Tech blog to share information.

April 30, 2018

JavaScript tricks you should know :)

April 30, 2018 Posted by tjcool , , , No comments

If Presence Shorthand

While doing “if checks”, assignment operators can sometimes be omitted. Below is the quick example.
if (isValidSession=== true)
if (likeJavaScript)

Convert values types

In Js another common problem is conversion.Say you have a number in string format i.e '1234' and you want to convert it to the number.  Have a look at this example:

Note: It only works with string numbers, otherwise, it will return NaN (Not a Number).

function ConvertToNumber(strNumber) {
    return +strNumber;
console.log(ConvertToNumber("1234")); // 1234
console.log(ConvertToNumber("ACB")); // NaN

Assign default values using || operator

Today in ES6 there is the default argument feature. In order to simulate this feature in old browsers you can use the || (OR operator) by including the default value as a second parameter to be used. If the first parameter returns false the second one will be used as a default value. See this example:
function Car(modelname, modelnumber) { = modelname || "Audi";
    this.modelnumber = modelnumber || V6;
var _car1 = new Car();
console.log(_car1 .name); // Audi
console.log(_car1 .modelnumber ); // V6

var _car2 = new User("Audi","V6");
console.log(_car2 .name); // Audi
console.log(_car2 .modelnumber ); // V6

Check if properties exist of in an object

This trick is very useful when you need to check if some attribute exists and it avoids running undefined functions or attributes. If you are planning to write cross-browser code, probably you will use this technique too.

if ('querySelector' in document) {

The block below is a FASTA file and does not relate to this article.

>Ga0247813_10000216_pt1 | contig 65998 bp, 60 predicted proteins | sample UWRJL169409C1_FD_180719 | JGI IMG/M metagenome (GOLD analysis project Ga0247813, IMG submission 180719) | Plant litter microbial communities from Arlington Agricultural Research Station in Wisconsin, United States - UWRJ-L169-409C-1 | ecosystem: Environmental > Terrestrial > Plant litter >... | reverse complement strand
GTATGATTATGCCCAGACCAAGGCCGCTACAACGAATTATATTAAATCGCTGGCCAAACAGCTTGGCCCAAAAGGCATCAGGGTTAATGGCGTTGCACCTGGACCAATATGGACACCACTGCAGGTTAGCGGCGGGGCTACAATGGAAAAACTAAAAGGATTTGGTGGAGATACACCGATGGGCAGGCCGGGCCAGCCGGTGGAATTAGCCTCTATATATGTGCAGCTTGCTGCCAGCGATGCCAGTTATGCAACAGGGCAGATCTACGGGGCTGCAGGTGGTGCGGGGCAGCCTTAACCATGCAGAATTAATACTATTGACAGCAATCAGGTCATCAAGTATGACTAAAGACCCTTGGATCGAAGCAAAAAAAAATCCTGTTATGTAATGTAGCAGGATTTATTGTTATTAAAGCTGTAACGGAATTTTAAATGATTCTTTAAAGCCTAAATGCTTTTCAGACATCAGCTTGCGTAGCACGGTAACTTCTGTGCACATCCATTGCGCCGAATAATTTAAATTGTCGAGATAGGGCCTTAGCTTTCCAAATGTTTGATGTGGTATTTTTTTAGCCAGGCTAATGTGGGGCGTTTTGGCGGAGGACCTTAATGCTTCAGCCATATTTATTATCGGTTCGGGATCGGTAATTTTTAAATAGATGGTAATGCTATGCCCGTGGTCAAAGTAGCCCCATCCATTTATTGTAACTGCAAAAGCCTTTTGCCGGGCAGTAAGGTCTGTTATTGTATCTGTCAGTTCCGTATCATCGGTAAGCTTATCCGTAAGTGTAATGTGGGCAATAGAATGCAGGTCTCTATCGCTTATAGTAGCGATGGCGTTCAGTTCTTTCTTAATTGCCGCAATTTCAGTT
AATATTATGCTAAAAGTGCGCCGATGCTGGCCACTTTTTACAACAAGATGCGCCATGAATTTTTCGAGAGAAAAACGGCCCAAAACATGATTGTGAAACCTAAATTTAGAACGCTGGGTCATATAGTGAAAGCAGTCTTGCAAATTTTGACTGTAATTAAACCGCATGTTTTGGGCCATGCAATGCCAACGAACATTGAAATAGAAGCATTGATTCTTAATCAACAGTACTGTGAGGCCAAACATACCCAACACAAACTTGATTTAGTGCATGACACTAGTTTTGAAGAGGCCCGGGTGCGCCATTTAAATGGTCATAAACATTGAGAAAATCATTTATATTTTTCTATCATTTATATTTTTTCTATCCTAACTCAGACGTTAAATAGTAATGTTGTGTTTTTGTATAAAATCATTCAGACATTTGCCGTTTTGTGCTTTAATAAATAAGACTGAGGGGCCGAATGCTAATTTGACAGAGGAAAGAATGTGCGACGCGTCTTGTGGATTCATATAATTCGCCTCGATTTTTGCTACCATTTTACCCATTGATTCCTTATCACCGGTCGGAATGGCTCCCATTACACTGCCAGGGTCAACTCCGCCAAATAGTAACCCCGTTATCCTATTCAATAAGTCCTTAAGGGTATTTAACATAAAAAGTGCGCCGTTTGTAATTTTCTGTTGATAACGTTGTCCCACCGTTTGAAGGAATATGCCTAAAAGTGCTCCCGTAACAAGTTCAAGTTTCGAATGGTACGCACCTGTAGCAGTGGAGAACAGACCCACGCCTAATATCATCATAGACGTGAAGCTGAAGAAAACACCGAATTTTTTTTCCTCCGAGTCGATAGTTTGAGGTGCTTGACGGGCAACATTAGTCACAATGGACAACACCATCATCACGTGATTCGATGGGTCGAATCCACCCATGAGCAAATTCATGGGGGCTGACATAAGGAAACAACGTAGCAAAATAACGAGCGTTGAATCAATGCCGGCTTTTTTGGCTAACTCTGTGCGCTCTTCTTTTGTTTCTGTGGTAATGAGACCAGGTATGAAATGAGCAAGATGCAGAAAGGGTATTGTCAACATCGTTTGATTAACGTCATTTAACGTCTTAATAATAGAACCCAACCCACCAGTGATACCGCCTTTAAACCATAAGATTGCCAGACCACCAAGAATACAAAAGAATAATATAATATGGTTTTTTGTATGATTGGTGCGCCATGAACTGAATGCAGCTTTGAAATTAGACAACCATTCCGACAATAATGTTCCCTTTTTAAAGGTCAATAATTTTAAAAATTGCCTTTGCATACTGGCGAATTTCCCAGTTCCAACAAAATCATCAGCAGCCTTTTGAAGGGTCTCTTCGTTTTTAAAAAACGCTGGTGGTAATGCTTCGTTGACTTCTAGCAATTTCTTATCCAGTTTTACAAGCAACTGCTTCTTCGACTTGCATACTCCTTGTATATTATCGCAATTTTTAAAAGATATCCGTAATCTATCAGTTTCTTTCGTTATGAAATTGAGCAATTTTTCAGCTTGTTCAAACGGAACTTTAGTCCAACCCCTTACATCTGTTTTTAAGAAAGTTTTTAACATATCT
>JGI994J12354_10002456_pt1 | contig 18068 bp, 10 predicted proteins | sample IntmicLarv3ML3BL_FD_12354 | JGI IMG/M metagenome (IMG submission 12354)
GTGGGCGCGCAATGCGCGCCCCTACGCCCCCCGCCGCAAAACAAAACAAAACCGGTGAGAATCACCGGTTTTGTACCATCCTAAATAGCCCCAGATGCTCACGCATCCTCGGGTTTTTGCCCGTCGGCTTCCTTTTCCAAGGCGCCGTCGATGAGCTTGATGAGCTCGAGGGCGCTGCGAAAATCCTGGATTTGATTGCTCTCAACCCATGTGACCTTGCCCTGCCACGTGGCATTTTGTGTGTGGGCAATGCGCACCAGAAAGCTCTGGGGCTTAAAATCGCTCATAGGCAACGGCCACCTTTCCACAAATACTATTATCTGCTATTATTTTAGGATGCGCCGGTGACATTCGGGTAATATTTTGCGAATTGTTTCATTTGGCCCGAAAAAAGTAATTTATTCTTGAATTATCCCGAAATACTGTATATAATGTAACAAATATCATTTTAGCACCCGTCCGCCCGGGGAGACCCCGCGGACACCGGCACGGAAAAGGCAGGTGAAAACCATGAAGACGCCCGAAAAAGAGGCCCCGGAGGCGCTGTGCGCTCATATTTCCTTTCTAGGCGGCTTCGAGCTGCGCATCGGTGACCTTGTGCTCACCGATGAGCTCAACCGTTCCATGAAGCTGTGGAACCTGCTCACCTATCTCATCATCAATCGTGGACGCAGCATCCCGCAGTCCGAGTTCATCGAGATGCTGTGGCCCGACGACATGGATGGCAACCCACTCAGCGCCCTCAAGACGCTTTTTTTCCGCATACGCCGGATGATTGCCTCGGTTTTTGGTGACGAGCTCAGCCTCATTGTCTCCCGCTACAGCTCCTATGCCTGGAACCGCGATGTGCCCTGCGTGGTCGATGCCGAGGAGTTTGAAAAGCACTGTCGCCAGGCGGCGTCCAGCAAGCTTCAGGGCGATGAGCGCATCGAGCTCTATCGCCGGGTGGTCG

} else {

The Ternary Operator

When you want to write an if..else statement in just one line.
const inRange=9; 
if (x > 10) {
    inRange= false;
else {
    inRange= true;
const inRange= x > 10 ? false : true;

Accessing the last item in an array

The Array.prototype.slice(begin, end) helps you to cut arrays when you set the begin and end arguments. But if you don’t set the end argument, this function will automatically set the max value for the array.This function can accept negative values, and if you set a negative number as begin argument you will get the last elements from the array:
var array = [1,2,3,4,5,6];
console.log(array.slice(-1)); // [6]
console.log(array.slice(-2)); // [5,6]
console.log(array.slice(-3)); // [4,5,6]

Merging arrays

If you need to merge two arrays you can use the Array.concat().
var array1 = [1,2,3];
var array2 = [4,5,6];
console.log(array1.concat(array2)); // [1,2,3,4,5,6];
To merge large arrays you can use Array.push.apply(arr1, arr2) which will create a new array – it will merge the second array in the first one reducing the memory usage
var array1 = [1,2,3];
var array2 = [4,5,6];
console.log(array1.push.apply(array1, array2)); // [1,2,3,4,5,6]; 

Convert Value to Boolean using !! operator

Very standard activity in programming is checked if some variable exists or if it has a valid value, to consider them as the true value. In JS This type of validation can be done via !! (Double negation operator) A simple !!variable- name, which will automatically convert any kind of data to boolean. Now this variable will return false only if it has some of these values: 0, null, "", undefined or NaN, otherwise it will return true.
To understand it in practice, take a look this simple example:
function Student(_std) { _std;
    this.failed = !!_std;
var _student= new Student(100.50);
console.log(; // 100.50
console.log(_student.failed); // true
var _student= new Student(0);
console.log(; // 0
console.log(_student.failed); // false

References : JScrambler.